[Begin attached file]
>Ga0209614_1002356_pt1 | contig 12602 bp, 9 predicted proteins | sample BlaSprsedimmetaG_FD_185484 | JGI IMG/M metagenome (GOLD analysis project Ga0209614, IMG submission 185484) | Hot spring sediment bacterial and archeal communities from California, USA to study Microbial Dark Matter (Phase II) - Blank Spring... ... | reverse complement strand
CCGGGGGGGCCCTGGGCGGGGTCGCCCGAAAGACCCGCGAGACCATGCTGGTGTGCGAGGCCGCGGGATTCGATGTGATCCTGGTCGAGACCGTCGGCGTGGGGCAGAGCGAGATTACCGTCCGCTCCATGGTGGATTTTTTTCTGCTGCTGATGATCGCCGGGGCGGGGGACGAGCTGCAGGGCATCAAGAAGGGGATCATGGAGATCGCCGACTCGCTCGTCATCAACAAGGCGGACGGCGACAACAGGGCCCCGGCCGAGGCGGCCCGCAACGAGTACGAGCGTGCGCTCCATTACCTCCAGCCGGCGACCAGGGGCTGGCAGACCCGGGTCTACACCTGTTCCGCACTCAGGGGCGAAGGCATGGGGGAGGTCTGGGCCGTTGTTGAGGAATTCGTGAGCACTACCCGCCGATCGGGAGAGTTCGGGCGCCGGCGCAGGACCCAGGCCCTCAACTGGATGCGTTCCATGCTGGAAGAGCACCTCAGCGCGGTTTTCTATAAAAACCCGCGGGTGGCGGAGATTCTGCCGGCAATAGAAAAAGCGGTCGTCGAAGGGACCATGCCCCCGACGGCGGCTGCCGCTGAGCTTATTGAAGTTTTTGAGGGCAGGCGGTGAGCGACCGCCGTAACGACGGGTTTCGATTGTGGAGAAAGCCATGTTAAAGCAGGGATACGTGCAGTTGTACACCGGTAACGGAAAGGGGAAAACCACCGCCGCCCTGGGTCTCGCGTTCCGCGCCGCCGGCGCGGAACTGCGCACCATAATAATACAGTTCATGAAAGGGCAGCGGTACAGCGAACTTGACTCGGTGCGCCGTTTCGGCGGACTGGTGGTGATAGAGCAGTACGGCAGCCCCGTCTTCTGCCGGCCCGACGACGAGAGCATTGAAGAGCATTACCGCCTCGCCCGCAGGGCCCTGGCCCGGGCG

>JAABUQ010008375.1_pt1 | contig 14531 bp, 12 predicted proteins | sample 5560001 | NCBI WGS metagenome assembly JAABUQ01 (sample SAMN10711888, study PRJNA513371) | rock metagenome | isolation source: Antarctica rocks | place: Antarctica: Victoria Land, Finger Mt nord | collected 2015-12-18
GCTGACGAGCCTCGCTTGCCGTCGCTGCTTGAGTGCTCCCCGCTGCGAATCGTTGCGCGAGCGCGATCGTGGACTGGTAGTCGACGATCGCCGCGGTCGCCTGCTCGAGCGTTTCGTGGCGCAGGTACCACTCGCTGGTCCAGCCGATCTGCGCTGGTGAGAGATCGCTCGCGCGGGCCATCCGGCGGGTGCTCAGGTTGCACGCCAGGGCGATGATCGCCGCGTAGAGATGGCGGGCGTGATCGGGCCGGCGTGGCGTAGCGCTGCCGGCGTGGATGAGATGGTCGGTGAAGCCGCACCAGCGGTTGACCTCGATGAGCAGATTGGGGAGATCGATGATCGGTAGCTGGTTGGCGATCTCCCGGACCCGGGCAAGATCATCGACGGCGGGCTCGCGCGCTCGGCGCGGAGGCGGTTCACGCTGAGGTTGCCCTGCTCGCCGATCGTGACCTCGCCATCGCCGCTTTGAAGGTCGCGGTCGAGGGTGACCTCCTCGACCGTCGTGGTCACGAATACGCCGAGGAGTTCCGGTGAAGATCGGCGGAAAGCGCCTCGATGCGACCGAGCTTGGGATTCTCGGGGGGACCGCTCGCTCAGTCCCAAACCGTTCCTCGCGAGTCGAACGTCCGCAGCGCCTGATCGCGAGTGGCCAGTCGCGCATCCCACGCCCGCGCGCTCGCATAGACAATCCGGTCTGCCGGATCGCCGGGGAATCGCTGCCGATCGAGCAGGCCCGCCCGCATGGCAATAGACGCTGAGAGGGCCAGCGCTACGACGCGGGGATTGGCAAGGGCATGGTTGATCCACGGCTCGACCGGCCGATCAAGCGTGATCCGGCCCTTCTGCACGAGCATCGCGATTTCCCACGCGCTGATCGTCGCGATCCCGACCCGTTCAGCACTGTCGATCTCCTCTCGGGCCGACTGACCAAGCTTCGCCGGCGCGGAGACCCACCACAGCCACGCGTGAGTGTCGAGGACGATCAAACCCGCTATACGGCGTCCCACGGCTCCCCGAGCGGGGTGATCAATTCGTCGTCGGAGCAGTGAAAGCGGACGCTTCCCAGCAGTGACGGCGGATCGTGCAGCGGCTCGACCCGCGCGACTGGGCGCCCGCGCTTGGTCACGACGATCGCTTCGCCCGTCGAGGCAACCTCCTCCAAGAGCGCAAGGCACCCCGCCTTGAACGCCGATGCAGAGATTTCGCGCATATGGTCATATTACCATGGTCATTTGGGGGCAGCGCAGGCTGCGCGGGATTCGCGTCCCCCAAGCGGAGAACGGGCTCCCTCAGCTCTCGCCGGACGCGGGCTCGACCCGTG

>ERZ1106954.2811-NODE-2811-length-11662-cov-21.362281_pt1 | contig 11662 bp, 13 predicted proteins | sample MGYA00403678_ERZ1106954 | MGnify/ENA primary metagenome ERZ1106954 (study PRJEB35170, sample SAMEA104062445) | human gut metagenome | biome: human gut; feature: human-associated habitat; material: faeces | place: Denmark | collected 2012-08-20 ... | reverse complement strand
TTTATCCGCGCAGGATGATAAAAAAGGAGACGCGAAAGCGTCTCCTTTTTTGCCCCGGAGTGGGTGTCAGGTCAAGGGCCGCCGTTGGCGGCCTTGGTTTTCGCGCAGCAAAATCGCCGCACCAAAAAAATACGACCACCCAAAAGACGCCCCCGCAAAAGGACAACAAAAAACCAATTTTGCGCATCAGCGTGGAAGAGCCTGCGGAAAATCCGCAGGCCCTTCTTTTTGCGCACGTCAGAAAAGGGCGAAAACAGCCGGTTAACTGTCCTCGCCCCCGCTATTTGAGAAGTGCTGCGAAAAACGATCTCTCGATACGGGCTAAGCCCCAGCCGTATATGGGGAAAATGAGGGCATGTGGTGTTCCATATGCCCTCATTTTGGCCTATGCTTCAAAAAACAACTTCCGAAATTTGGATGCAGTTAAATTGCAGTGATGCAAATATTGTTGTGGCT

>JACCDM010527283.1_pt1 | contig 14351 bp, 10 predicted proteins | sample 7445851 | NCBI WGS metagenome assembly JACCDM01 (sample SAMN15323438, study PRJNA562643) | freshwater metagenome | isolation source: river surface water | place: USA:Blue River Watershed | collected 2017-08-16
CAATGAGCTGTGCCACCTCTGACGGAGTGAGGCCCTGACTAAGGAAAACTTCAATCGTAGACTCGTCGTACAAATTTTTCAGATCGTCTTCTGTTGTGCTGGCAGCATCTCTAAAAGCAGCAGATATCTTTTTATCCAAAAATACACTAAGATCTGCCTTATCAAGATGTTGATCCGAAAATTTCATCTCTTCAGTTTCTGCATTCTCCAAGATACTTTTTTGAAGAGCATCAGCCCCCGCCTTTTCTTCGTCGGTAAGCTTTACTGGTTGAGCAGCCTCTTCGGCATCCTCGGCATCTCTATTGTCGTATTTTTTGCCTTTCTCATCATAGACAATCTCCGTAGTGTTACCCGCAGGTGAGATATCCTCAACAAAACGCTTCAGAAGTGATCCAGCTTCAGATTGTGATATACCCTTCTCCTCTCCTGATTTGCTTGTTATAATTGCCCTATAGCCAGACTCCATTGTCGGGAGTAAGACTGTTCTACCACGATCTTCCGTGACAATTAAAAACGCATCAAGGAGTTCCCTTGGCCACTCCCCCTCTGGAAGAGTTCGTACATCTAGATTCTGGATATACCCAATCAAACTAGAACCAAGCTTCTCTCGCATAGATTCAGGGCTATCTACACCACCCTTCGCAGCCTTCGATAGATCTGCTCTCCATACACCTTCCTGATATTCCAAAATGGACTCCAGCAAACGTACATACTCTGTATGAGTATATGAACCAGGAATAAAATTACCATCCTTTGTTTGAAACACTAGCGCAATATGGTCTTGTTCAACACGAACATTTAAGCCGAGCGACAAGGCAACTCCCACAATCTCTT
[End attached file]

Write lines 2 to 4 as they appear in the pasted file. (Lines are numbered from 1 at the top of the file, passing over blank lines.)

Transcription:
CCGGGGGGGCCCTGGGCGGGGTCGCCCGAAAGACCCGCGAGACCATGCTGGTGTGCGAGGCCGCGGGATTCGATGTGATCCTGGTCGAGACCGTCGGCGTGGGGCAGAGCGAGATTACCGTCCGCTCCATGGTGGATTTTTTTCTGCTGCTGATGATCGCCGGGGCGGGGGACGAGCTGCAGGGCATCAAGAAGGGGATCATGGAGATCGCCGACTCGCTCGTCATCAACAAGGCGGACGGCGACAACAGGGCCCCGGCCGAGGCGGCCCGCAACGAGTACGAGCGTGCGCTCCATTACCTCCAGCCGGCGACCAGGGGCTGGCAGACCCGGGTCTACACCTGTTCCGCACTCAGGGGCGAAGGCATGGGGGAGGTCTGGGCCGTTGTTGAGGAATTCGTGAGCACTACCCGCCGATCGGGAGAGTTCGGGCGCCGGCGCAGGACCCAGGCCCTCAACTGGATGCGTTCCATGCTGGAAGAGCACCTCAGCGCGGTTTTCTATAAAAACCCGCGGGTGGCGGAGATTCTGCCGGCAATAGAAAAAGCGGTCGTCGAAGGGACCATGCCCCCGACGGCGGCTGCCGCTGAGCTTATTGAAGTTTTTGAGGGCAGGCGGTGAGCGACCGCCGTAACGACGGGTTTCGATTGTGGAGAAAGCCATGTTAAAGCAGGGATACGTGCAGTTGTACACCGGTAACGGAAAGGGGAAAACCACCGCCGCCCTGGGTCTCGCGTTCCGCGCCGCCGGCGCGGAACTGCGCACCATAATAATACAGTTCATGAAAGGGCAGCGGTACAGCGAACTTGACTCGGTGCGCCGTTTCGGCGGACTGGTGGTGATAGAGCAGTACGGCAGCCCCGTCTTCTGCCGGCCCGACGACGAGAGCATTGAAGAGCATTACCGCCTCGCCCGCAGGGCCCTGGCCCGGGCG

>JAABUQ010008375.1_pt1 | contig 14531 bp, 12 predicted proteins | sample 5560001 | NCBI WGS metagenome assembly JAABUQ01 (sample SAMN10711888, study PRJNA513371) | rock metagenome | isolation source: Antarctica rocks | place: Antarctica: Victoria Land, Finger Mt nord | collected 2015-12-18
GCTGACGAGCCTCGCTTGCCGTCGCTGCTTGAGTGCTCCCCGCTGCGAATCGTTGCGCGAGCGCGATCGTGGACTGGTAGTCGACGATCGCCGCGGTCGCCTGCTCGAGCGTTTCGTGGCGCAGGTACCACTCGCTGGTCCAGCCGATCTGCGCTGGTGAGAGATCGCTCGCGCGGGCCATCCGGCGGGTGCTCAGGTTGCACGCCAGGGCGATGATCGCCGCGTAGAGATGGCGGGCGTGATCGGGCCGGCGTGGCGTAGCGCTGCCGGCGTGGATGAGATGGTCGGTGAAGCCGCACCAGCGGTTGACCTCGATGAGCAGATTGGGGAGATCGATGATCGGTAGCTGGTTGGCGATCTCCCGGACCCGGGCAAGATCATCGACGGCGGGCTCGCGCGCTCGGCGCGGAGGCGGTTCACGCTGAGGTTGCCCTGCTCGCCGATCGTGACCTCGCCATCGCCGCTTTGAAGGTCGCGGTCGAGGGTGACCTCCTCGACCGTCGTGGTCACGAATACGCCGAGGAGTTCCGGTGAAGATCGGCGGAAAGCGCCTCGATGCGACCGAGCTTGGGATTCTCGGGGGGACCGCTCGCTCAGTCCCAAACCGTTCCTCGCGAGTCGAACGTCCGCAGCGCCTGATCGCGAGTGGCCAGTCGCGCATCCCACGCCCGCGCGCTCGCATAGACAATCCGGTCTGCCGGATCGCCGGGGAATCGCTGCCGATCGAGCAGGCCCGCCCGCATGGCAATAGACGCTGAGAGGGCCAGCGCTACGACGCGGGGATTGGCAAGGGCATGGTTGATCCACGGCTCGACCGGCCGATCAAGCGTGATCCGGCCCTTCTGCACGAGCATCGCGATTTCCCACGCGCTGATCGTCGCGATCCCGACCCGTTCAGCACTGTCGATCTCCTCTCGGGCCGACTGACCAAGCTTCGCCGGCGCGGAGACCCACCACAGCCACGCGTGAGTGTCGAGGACGATCAAACCCGCTATACGGCGTCCCACGGCTCCCCGAGCGGGGTGATCAATTCGTCGTCGGAGCAGTGAAAGCGGACGCTTCCCAGCAGTGACGGCGGATCGTGCAGCGGCTCGACCCGCGCGACTGGGCGCCCGCGCTTGGTCACGACGATCGCTTCGCCCGTCGAGGCAACCTCCTCCAAGAGCGCAAGGCACCCCGCCTTGAACGCCGATGCAGAGATTTCGCGCATATGGTCATATTACCATGGTCATTTGGGGGCAGCGCAGGCTGCGCGGGATTCGCGTCCCCCAAGCGGAGAACGGGCTCCCTCAGCTCTCGCCGGACGCGGGCTCGACCCGTG